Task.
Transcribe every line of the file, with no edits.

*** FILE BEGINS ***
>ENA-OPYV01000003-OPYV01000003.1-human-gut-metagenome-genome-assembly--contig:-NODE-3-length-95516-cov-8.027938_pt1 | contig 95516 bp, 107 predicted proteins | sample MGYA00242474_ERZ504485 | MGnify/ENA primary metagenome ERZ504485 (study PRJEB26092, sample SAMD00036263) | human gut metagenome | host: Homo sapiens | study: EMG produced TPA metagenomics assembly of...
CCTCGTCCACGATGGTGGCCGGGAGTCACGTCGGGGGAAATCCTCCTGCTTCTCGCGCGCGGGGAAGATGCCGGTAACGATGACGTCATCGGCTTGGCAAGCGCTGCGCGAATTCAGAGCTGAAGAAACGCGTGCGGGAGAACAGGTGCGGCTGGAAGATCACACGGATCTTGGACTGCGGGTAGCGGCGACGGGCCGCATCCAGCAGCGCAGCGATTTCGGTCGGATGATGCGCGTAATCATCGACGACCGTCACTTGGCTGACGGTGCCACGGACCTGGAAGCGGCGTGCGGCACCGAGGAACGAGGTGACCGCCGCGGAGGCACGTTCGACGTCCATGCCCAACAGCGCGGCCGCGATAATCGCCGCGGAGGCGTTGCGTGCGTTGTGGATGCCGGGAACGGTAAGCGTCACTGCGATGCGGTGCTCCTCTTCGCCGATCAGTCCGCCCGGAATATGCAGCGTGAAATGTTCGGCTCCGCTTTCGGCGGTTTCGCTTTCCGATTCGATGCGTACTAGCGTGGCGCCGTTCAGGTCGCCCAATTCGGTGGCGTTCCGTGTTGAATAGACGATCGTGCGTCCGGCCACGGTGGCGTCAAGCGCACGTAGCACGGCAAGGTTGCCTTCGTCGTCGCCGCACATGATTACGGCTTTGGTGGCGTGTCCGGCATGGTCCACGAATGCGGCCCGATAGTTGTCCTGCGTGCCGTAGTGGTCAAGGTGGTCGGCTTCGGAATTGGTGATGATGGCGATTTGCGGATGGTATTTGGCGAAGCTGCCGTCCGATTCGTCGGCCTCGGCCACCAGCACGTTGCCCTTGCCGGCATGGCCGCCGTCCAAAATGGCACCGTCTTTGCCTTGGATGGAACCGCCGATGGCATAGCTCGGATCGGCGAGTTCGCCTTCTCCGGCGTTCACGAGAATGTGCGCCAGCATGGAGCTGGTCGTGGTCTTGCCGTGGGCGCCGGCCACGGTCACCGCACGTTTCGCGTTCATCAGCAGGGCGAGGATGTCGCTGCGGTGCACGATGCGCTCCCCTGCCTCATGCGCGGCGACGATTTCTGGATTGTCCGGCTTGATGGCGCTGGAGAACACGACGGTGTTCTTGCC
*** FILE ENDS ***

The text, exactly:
>ENA-OPYV01000003-OPYV01000003.1-human-gut-metagenome-genome-assembly--contig:-NODE-3-length-95516-cov-8.027938_pt1 | contig 95516 bp, 107 predicted proteins | sample MGYA00242474_ERZ504485 | MGnify/ENA primary metagenome ERZ504485 (study PRJEB26092, sample SAMD00036263) | human gut metagenome | host: Homo sapiens | study: EMG produced TPA metagenomics assembly of...
CCTCGTCCACGATGGTGGCCGGGAGTCACGTCGGGGGAAATCCTCCTGCTTCTCGCGCGCGGGGAAGATGCCGGTAACGATGACGTCATCGGCTTGGCAAGCGCTGCGCGAATTCAGAGCTGAAGAAACGCGTGCGGGAGAACAGGTGCGGCTGGAAGATCACACGGATCTTGGACTGCGGGTAGCGGCGACGGGCCGCATCCAGCAGCGCAGCGATTTCGGTCGGATGATGCGCGTAATCATCGACGACCGTCACTTGGCTGACGGTGCCACGGACCTGGAAGCGGCGTGCGGCACCGAGGAACGAGGTGACCGCCGCGGAGGCACGTTCGACGTCCATGCCCAACAGCGCGGCCGCGATAATCGCCGCGGAGGCGTTGCGTGCGTTGTGGATGCCGGGAACGGTAAGCGTCACTGCGATGCGGTGCTCCTCTTCGCCGATCAGTCCGCCCGGAATATGCAGCGTGAAATGTTCGGCTCCGCTTTCGGCGGTTTCGCTTTCCGATTCGATGCGTACTAGCGTGGCGCCGTTCAGGTCGCCCAATTCGGTGGCGTTCCGTGTTGAATAGACGATCGTGCGTCCGGCCACGGTGGCGTCAAGCGCACGTAGCACGGCAAGGTTGCCTTCGTCGTCGCCGCACATGATTACGGCTTTGGTGGCGTGTCCGGCATGGTCCACGAATGCGGCCCGATAGTTGTCCTGCGTGCCGTAGTGGTCAAGGTGGTCGGCTTCGGAATTGGTGATGATGGCGATTTGCGGATGGTATTTGGCGAAGCTGCCGTCCGATTCGTCGGCCTCGGCCACCAGCACGTTGCCCTTGCCGGCATGGCCGCCGTCCAAAATGGCACCGTCTTTGCCTTGGATGGAACCGCCGATGGCATAGCTCGGATCGGCGAGTTCGCCTTCTCCGGCGTTCACGAGAATGTGCGCCAGCATGGAGCTGGTCGTGGTCTTGCCGTGGGCGCCGGCCACGGTCACCGCACGTTTCGCGTTCATCAGCAGGGCGAGGATGTCGCTGCGGTGCACGATGCGCTCCCCTGCCTCATGCGCGGCGACGATTTCTGGATTGTCCGGCTTGATGGCGCTGGAGAACACGACGGTGTTCTTGCC